Fifteen years ago, a precious little blond-haired, green-eyed bundle of joy was placed into my arms. I was no longer only a career woman, married to a great guy.
I also gained the title of “mom.” And from that moment, my life was never the same.
A whole new world.
Good gracious. What in the world was I doing? This little life was now my responsibility? Was I ready for this?
First, it was the sleepless nights. The worrying about feedings and formulas and stuffy noses. Did I mention sleepless nights?
Then the toddler years. The potty training. The preschool decisions. The kindergarten parties.
I thought those were the tough days. I thought life would get easier as our children grew. As we were able to sleep through the night, as he was able to dress himself and brush his teeth without reminders (most days).
But oh, how I was so very wrong. The worries were just different. And they truly seem to pale in comparison to the teenage years.
It’s a delicate time. Of letting go, yet still guiding. Of hoping the life lessons you’ve instilled are really sticking. Of praying you’re teaching all the skills he will need to make it on his own in just a few short years.
Will he be able to do his own laundry? Will he know to separate the lights from the darks? Will he be able to make a meal that doesn’t come on a stick or in a frozen bag? He can’t just live on corn dogs and chicken nuggets, can he?
Despite the worries and sleepless nights, though, we simply must focus on what we’re doing right as parents. All of us.
In honor of these 15 years of you being our guinea pig in this parenting gig, Waylon, this is for you.
This is for you.
I know we have high expectations for you. You’re the firstborn, and we’ve wanted you to excel at all that you try. To put your best foot forward. To not give it anything less than your greatest effort. Please know, it’s only because we know you can do it. And our goal is simple: to help you develop that work ethic that’s going to carry you through your career for a lifetime.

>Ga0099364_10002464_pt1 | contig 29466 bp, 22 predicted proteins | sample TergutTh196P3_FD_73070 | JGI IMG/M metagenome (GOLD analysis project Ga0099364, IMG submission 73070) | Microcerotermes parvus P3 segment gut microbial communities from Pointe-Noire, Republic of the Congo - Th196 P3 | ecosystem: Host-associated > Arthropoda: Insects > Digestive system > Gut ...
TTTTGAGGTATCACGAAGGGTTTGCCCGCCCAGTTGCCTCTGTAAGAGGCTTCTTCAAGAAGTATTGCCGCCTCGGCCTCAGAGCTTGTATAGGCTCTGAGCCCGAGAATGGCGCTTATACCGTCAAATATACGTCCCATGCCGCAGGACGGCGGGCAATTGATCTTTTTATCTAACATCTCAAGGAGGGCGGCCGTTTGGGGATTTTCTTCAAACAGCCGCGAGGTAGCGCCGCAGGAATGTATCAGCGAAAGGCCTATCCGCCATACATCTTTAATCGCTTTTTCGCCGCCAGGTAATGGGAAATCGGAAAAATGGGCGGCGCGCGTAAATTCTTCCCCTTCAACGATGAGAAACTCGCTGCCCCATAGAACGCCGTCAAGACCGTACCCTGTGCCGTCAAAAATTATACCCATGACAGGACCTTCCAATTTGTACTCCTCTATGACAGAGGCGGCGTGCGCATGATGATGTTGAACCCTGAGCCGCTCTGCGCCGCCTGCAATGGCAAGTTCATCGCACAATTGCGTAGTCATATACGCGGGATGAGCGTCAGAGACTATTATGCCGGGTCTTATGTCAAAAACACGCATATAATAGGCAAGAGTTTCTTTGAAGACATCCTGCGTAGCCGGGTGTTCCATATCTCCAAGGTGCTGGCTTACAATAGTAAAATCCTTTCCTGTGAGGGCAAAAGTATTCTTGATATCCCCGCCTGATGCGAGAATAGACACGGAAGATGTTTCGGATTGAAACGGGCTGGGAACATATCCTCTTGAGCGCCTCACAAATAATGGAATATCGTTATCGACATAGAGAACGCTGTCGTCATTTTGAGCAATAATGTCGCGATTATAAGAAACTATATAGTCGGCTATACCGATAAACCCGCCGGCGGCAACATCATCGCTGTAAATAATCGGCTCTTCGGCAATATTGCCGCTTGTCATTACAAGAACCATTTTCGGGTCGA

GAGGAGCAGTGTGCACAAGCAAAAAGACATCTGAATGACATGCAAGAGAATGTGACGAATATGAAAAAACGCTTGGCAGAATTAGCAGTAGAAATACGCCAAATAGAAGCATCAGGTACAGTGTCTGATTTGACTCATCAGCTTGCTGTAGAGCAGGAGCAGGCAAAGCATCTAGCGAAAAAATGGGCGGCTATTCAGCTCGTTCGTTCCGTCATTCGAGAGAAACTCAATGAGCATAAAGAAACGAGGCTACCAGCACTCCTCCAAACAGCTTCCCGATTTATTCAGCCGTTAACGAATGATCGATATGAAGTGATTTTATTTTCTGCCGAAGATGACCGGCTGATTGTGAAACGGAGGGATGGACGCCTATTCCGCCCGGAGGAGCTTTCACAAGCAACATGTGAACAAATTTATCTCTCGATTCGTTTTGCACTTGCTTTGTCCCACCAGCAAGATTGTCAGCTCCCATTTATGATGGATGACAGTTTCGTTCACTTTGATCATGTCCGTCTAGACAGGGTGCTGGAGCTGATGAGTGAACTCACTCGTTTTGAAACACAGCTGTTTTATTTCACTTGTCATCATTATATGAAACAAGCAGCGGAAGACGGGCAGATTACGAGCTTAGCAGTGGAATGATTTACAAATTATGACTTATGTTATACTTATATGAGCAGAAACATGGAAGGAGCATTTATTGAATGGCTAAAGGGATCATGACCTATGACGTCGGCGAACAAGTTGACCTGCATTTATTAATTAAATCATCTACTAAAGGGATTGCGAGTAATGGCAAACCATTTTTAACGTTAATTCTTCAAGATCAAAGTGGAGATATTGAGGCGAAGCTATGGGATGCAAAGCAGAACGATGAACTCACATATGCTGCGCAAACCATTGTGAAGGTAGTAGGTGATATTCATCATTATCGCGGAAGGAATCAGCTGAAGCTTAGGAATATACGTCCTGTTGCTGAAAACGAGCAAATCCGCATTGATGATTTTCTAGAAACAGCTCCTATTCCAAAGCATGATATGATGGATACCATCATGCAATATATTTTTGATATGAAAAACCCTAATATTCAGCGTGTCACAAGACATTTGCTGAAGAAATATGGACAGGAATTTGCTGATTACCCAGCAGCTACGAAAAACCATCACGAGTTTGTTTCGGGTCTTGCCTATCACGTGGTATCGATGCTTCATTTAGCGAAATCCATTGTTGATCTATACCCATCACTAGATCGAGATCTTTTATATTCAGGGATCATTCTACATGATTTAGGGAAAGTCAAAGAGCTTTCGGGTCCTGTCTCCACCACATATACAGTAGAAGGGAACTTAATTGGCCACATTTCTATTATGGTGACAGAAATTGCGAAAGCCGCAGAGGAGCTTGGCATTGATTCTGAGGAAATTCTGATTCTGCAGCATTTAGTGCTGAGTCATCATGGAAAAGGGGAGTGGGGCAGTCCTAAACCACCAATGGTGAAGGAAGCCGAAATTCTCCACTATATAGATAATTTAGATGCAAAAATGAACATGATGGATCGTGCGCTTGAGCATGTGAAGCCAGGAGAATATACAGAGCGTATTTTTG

I can see the effort you make to bite your tongue when I ask those annoying questions. “How was your day?” “What was great about school today?” I can see you trying to be polite when I remind you use your manners. And never forget how so very proud I am when an adult lets us know how kind and considerate you are.
Your mom’s not “cool.”
I know you don’t always feel like talking to me about your problems, or what’s on your mind. I am your mom, and to a teenaged boy, it may not be cool. (And yes, I know. You tell me “cool” is not “cool” to say anymore. I’m trying.) But know I’m always here for you. Always.
You’re the first child. The oldest. You’ve been the recipient of the trial-and-errors of first-time parents. Yes, your younger brother may get a phone earlier than you did. Yes, your little sister may get more leeway with certain family rules. It’s not because we love them more. We have just learned to let some things go as time goes on. Thanks for taking one for the team.
I know my hugs can sometimes drive you crazy. I try not to embarrass you too often in front of your friends. But know, I am always going to hug you. Because you’re always going to be my boy. Deal with it.
I love seeing you become “you.”
We are doing our best to let you be your own person. To make your own mistakes and learn from them. To try new activities and learn where your passions lie. To avoid haircuts, even when we beg. (Although, I’ll admit – those long curls are growing on me, too.) You need to be “you.” And we are so proud watching that process unfold.
I’ve heard it said that the sign of a good parent is one who worries they’re completely screwing up. Why? Because that shows you care. It shows you truly do want what’s best for your children.
Being in the livestock industry, every one of us is investing a great deal of time, energy and yes – money – into helping our children succeed and grow. To me, that’s complete evidence that we do care about these young folks in our lives. We do want to be the best parents we can be.
Will we make mistakes? Of course. Lots of them.
But we will keep working to correct the mistakes and try again. I have a feeling our children will know we love them, and know we have always tried to do what’s best.
Even if we do embarrass them with our hugs, and by using the term “cool” in public.
This article originally ran in the May/June 2019 issue of Hereford World. Some information has been updated.